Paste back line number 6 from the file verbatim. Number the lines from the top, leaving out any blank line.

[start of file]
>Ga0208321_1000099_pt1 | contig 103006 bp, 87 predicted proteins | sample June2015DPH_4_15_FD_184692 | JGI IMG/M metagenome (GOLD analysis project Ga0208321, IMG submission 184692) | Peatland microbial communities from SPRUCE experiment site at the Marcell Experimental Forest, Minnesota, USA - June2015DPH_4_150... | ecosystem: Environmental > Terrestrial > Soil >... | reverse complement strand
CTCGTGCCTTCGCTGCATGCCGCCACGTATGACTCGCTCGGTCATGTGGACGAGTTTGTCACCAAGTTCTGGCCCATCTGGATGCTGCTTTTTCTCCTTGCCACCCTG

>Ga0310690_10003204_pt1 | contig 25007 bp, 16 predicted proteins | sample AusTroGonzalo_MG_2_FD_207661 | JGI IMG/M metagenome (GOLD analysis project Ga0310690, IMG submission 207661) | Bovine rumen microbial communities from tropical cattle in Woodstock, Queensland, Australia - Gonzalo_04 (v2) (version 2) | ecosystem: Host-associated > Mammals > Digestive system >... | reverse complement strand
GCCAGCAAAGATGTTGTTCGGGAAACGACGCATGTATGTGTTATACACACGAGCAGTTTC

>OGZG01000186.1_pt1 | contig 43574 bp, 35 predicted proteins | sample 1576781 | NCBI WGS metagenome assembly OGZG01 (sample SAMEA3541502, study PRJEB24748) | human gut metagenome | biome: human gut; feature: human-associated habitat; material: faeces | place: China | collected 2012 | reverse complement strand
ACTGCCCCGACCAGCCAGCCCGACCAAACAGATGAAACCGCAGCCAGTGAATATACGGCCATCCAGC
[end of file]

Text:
ACTGCCCCGACCAGCCAGCCCGACCAAACAGATGAAACCGCAGCCAGTGAATATACGGCCATCCAGC